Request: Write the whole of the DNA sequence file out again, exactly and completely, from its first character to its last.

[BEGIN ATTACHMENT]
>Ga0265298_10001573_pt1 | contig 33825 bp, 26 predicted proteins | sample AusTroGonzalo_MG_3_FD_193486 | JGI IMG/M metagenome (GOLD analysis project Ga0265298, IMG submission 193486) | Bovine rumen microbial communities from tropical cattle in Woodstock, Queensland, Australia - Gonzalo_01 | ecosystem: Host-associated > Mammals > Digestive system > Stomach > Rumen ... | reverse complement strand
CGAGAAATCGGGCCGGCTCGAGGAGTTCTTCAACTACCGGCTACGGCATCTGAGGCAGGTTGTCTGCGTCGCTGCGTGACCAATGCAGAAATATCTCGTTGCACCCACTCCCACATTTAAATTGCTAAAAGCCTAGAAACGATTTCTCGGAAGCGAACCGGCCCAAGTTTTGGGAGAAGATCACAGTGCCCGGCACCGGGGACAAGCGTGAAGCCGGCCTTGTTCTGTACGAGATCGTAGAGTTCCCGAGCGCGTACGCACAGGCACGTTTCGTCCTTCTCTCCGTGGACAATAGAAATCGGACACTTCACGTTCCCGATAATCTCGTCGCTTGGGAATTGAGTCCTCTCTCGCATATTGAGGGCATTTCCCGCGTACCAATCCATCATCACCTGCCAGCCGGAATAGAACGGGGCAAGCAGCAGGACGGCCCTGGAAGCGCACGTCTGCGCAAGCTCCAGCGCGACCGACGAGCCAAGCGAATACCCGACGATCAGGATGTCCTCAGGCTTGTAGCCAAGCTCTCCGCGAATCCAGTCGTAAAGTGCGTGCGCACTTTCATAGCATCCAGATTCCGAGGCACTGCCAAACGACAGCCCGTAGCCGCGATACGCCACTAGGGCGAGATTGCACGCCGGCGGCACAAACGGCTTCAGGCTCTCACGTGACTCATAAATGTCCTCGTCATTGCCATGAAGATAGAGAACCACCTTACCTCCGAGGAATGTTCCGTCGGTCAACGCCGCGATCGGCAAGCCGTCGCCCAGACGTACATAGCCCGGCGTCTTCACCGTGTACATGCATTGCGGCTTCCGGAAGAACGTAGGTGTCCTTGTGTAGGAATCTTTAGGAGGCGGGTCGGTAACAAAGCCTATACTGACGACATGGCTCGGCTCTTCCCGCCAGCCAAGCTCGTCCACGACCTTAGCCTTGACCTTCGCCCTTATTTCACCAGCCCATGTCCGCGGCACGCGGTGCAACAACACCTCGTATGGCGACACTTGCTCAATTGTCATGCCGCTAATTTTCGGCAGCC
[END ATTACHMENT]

>Ga0265298_10001573_pt1 | contig 33825 bp, 26 predicted proteins | sample AusTroGonzalo_MG_3_FD_193486 | JGI IMG/M metagenome (GOLD analysis project Ga0265298, IMG submission 193486) | Bovine rumen microbial communities from tropical cattle in Woodstock, Queensland, Australia - Gonzalo_01 | ecosystem: Host-associated > Mammals > Digestive system > Stomach > Rumen ... | reverse complement strand
CGAGAAATCGGGCCGGCTCGAGGAGTTCTTCAACTACCGGCTACGGCATCTGAGGCAGGTTGTCTGCGTCGCTGCGTGACCAATGCAGAAATATCTCGTTGCACCCACTCCCACATTTAAATTGCTAAAAGCCTAGAAACGATTTCTCGGAAGCGAACCGGCCCAAGTTTTGGGAGAAGATCACAGTGCCCGGCACCGGGGACAAGCGTGAAGCCGGCCTTGTTCTGTACGAGATCGTAGAGTTCCCGAGCGCGTACGCACAGGCACGTTTCGTCCTTCTCTCCGTGGACAATAGAAATCGGACACTTCACGTTCCCGATAATCTCGTCGCTTGGGAATTGAGTCCTCTCTCGCATATTGAGGGCATTTCCCGCGTACCAATCCATCATCACCTGCCAGCCGGAATAGAACGGGGCAAGCAGCAGGACGGCCCTGGAAGCGCACGTCTGCGCAAGCTCCAGCGCGACCGACGAGCCAAGCGAATACCCGACGATCAGGATGTCCTCAGGCTTGTAGCCAAGCTCTCCGCGAATCCAGTCGTAAAGTGCGTGCGCACTTTCATAGCATCCAGATTCCGAGGCACTGCCAAACGACAGCCCGTAGCCGCGATACGCCACTAGGGCGAGATTGCACGCCGGCGGCACAAACGGCTTCAGGCTCTCACGTGACTCATAAATGTCCTCGTCATTGCCATGAAGATAGAGAACCACCTTACCTCCGAGGAATGTTCCGTCGGTCAACGCCGCGATCGGCAAGCCGTCGCCCAGACGTACATAGCCCGGCGTCTTCACCGTGTACATGCATTGCGGCTTCCGGAAGAACGTAGGTGTCCTTGTGTAGGAATCTTTAGGAGGCGGGTCGGTAACAAAGCCTATACTGACGACATGGCTCGGCTCTTCCCGCCAGCCAAGCTCGTCCACGACCTTAGCCTTGACCTTCGCCCTTATTTCACCAGCCCATGTCCGCGGCACGCGGTGCAACAACACCTCGTATGGCGACACTTGCTCAATTGTCATGCCGCTAATTTTCGGCAGCC